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Soldier Cents

12/31/2012 10:25AM, Published by Anonymous, Categories:



By Michael Jaenicke

One of President Obama’s better stimulus programs may have been returning military personnel to American soil.

Since the first week of September, nearly 10,000 paratroopers have filtered back into Cumberland County, providing an economic boost to Fayetteville-area retailers. More returned around Thanksgiving and others came before the ringing of the Christmas bells.

Upon their arrival, roadways became more congested, lines became longer and cash registers began to chime on big box items, such as houses, vehicles, appliances, electronics and furniture. Smaller items such as tools, toys, clothing and any and every thing hobby-related have been flying off the shelves like an F-14 in freefall.

The 82nd Airborne Division Headquarters brought back 750 Paratroopers, the 1st Brigade Combat Team brought more than 3,000 Paratroopers, the 4th Brigade Combat Team delivered about 3,500 Paratroopers and the 82nd Combat Aviation Brigade filled our streets with 2,500 Paratroopers — nearly 10,000 soldiers in all.

“When soldiers come home it definitely helps the economy,” said Rhonda Bright, manager of Bailey’s Jewelers in Cross Creek Mall. “It seems the soldiers have shopped most for engagement rings and then Pandora.”

Pandora is a line of popular charm bracelets, rings, earrings and necklaces.

The buying power of the more than 57,000 soldiers — and their families — stationed at Fort Bragg has kept the economy stable in Fayetteville and caused a bit of a rumble in the final quarter of the 2012, according to Dax Yarborough, owner of Dax’s Deals, auto dealerships on McPherson Church Road and Raeford Road.

Thankfully, we’re in a recession-proof business with our proximity to Fort Bragg,” Yarborough said. “Business comes in waves and we see a difference when the troops return home. They like to come in after a deployment to treat themselves to a nice car.”

While service members may prefer home cooking, they don’t seem to mind having their countrymen as chefs. Restaurant owners are experiencing the euphoria of over-filled tables. While they couldn’t make official statements, management officials at Outback Steakhouse, Ruby Tuesday, Olive Garden and Joe’s Crab Shack said they’ve noticed more camouflage attire, closely cropped haircuts and Army families in their establishments. Nightclubs such as It’z Entertainment City, Barcelona and Sky Lounge have had many busy nights where customers filled their establishments.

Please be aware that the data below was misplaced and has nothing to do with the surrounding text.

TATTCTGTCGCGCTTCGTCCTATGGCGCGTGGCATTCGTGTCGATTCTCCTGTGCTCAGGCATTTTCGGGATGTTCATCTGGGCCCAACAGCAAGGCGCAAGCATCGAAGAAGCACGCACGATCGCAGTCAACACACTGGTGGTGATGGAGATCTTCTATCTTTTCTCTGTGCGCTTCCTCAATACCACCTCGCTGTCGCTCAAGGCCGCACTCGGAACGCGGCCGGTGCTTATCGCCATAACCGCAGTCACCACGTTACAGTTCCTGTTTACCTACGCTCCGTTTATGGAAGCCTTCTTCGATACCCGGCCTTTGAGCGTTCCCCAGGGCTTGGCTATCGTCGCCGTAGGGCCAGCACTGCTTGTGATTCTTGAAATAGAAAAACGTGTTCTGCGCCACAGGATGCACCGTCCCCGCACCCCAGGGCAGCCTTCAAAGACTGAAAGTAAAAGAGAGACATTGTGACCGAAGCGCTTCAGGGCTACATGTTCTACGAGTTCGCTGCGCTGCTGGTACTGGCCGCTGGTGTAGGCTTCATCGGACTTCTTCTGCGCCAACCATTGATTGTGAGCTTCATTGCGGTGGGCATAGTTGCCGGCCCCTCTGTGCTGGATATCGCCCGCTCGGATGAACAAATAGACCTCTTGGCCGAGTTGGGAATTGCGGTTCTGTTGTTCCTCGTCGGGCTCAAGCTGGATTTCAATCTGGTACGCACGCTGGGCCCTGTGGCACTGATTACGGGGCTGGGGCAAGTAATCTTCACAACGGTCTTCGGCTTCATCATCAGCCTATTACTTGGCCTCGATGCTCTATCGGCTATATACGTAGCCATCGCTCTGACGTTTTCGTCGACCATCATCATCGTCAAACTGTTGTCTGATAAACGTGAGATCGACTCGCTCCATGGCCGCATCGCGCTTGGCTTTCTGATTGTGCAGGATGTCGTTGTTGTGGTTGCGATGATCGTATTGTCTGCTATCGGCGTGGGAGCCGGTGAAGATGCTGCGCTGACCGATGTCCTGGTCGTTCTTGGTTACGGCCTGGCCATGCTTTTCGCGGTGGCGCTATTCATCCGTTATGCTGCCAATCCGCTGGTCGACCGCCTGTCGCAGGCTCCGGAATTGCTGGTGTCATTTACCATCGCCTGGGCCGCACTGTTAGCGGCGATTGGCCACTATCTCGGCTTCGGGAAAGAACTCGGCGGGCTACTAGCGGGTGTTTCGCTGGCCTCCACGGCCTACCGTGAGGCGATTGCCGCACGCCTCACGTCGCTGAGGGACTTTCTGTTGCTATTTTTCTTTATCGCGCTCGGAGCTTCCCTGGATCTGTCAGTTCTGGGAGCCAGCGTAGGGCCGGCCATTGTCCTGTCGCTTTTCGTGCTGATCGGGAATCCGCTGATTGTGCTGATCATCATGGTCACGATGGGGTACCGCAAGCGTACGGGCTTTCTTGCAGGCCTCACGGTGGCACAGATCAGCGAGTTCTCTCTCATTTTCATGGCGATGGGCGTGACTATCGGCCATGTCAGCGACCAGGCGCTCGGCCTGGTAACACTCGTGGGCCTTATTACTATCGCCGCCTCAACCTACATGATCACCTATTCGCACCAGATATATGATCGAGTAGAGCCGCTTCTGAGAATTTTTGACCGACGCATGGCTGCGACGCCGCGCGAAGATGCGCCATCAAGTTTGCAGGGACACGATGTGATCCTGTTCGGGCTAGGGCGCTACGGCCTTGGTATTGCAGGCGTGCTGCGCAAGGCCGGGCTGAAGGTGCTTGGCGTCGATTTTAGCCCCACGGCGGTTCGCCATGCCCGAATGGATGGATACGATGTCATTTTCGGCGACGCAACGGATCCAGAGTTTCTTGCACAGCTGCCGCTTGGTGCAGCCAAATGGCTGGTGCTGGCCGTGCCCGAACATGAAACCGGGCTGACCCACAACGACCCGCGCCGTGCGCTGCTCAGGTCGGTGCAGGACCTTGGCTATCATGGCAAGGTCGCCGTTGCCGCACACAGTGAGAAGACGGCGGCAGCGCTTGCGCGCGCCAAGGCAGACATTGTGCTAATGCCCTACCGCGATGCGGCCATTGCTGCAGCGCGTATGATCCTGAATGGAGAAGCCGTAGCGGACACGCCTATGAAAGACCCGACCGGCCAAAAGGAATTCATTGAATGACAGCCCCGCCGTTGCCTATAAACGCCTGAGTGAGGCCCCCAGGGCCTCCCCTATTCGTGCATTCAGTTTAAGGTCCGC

“We have fairly steady sales in normal times, but yes, we’ve seen an increase,” said Brian Schrock, general manager at Huske Hardware House, a restaurant, bar and night club located Downtown on Hay Street. “We have a solid military customer base and definitely see it impact our business. Sales have increased the past few months.”

Before and after filling their stomachs, military personnel have been window shopping, price checking, comparison shopping and, most importantly, purchasing. And they’ve caused a bit of a bustle. Officials at the Cumberland County Sheriff’s Department said they have put extra hours into planning to keep the road moving, particularly the high-traffic commercial byways.

Some military personnel are gliding through the city with new rides — cars, trucks, SUVs and motorcycles.

“It’s helped us since they came off deployment,” said Trent Taylor, a sales manager at Crown Ford. “Two months ago we saw a bigger increase than we have in a while. F-150s, Explorers, Fusions and Mustangs have been moving. Sometimes when they’re on R-and-R a lot of things happen.”

The movement is also happening at Powers Swain Chevrolet on Bragg Boulevard.